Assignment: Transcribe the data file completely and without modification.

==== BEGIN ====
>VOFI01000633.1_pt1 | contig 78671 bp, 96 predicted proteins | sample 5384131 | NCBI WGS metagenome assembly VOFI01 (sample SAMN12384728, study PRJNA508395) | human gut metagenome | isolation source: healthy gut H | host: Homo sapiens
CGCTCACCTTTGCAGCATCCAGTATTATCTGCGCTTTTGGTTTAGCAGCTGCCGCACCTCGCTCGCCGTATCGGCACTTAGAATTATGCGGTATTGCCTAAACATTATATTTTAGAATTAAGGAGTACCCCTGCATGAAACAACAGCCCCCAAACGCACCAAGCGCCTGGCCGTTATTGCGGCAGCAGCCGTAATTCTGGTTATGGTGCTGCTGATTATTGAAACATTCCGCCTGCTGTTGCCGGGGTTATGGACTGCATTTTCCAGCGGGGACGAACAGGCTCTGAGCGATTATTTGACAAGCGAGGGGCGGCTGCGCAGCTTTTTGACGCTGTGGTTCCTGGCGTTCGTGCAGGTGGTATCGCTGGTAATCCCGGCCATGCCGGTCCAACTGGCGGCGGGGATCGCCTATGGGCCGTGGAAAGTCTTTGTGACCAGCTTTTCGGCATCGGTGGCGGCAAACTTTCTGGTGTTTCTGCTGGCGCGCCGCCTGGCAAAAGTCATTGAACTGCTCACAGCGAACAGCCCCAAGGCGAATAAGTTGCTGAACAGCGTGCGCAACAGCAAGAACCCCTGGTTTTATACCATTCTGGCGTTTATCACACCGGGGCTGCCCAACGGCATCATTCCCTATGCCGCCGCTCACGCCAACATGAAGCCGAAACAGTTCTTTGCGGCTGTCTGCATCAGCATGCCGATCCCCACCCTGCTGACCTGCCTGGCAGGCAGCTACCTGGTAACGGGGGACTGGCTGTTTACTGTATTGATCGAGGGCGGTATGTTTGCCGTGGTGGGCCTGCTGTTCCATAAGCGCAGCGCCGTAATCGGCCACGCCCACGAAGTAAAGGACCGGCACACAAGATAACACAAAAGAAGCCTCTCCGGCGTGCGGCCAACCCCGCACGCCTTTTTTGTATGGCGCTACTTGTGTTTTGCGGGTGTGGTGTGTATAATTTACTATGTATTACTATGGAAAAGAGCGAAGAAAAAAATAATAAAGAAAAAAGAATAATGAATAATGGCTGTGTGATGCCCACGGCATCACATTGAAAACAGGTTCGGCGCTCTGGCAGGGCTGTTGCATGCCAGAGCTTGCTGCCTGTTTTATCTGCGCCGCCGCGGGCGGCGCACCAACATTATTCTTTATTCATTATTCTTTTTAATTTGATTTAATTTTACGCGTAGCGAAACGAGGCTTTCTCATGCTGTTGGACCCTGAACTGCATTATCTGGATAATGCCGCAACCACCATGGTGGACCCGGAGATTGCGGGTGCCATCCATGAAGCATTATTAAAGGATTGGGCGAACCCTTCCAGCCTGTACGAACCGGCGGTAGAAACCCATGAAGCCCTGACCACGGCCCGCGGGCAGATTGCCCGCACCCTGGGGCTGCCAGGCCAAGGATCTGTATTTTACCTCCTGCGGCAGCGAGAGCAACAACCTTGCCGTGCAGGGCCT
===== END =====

>VOFI01000633.1_pt1 | contig 78671 bp, 96 predicted proteins | sample 5384131 | NCBI WGS metagenome assembly VOFI01 (sample SAMN12384728, study PRJNA508395) | human gut metagenome | isolation source: healthy gut H | host: Homo sapiens
CGCTCACCTTTGCAGCATCCAGTATTATCTGCGCTTTTGGTTTAGCAGCTGCCGCACCTCGCTCGCCGTATCGGCACTTAGAATTATGCGGTATTGCCTAAACATTATATTTTAGAATTAAGGAGTACCCCTGCATGAAACAACAGCCCCCAAACGCACCAAGCGCCTGGCCGTTATTGCGGCAGCAGCCGTAATTCTGGTTATGGTGCTGCTGATTATTGAAACATTCCGCCTGCTGTTGCCGGGGTTATGGACTGCATTTTCCAGCGGGGACGAACAGGCTCTGAGCGATTATTTGACAAGCGAGGGGCGGCTGCGCAGCTTTTTGACGCTGTGGTTCCTGGCGTTCGTGCAGGTGGTATCGCTGGTAATCCCGGCCATGCCGGTCCAACTGGCGGCGGGGATCGCCTATGGGCCGTGGAAAGTCTTTGTGACCAGCTTTTCGGCATCGGTGGCGGCAAACTTTCTGGTGTTTCTGCTGGCGCGCCGCCTGGCAAAAGTCATTGAACTGCTCACAGCGAACAGCCCCAAGGCGAATAAGTTGCTGAACAGCGTGCGCAACAGCAAGAACCCCTGGTTTTATACCATTCTGGCGTTTATCACACCGGGGCTGCCCAACGGCATCATTCCCTATGCCGCCGCTCACGCCAACATGAAGCCGAAACAGTTCTTTGCGGCTGTCTGCATCAGCATGCCGATCCCCACCCTGCTGACCTGCCTGGCAGGCAGCTACCTGGTAACGGGGGACTGGCTGTTTACTGTATTGATCGAGGGCGGTATGTTTGCCGTGGTGGGCCTGCTGTTCCATAAGCGCAGCGCCGTAATCGGCCACGCCCACGAAGTAAAGGACCGGCACACAAGATAACACAAAAGAAGCCTCTCCGGCGTGCGGCCAACCCCGCACGCCTTTTTTGTATGGCGCTACTTGTGTTTTGCGGGTGTGGTGTGTATAATTTACTATGTATTACTATGGAAAAGAGCGAAGAAAAAAATAATAAAGAAAAAAGAATAATGAATAATGGCTGTGTGATGCCCACGGCATCACATTGAAAACAGGTTCGGCGCTCTGGCAGGGCTGTTGCATGCCAGAGCTTGCTGCCTGTTTTATCTGCGCCGCCGCGGGCGGCGCACCAACATTATTCTTTATTCATTATTCTTTTTAATTTGATTTAATTTTACGCGTAGCGAAACGAGGCTTTCTCATGCTGTTGGACCCTGAACTGCATTATCTGGATAATGCCGCAACCACCATGGTGGACCCGGAGATTGCGGGTGCCATCCATGAAGCATTATTAAAGGATTGGGCGAACCCTTCCAGCCTGTACGAACCGGCGGTAGAAACCCATGAAGCCCTGACCACGGCCCGCGGGCAGATTGCCCGCACCCTGGGGCTGCCAGGCCAAGGATCTGTATTTTACCTCCTGCGGCAGCGAGAGCAACAACCTTGCCGTGCAGGGCCT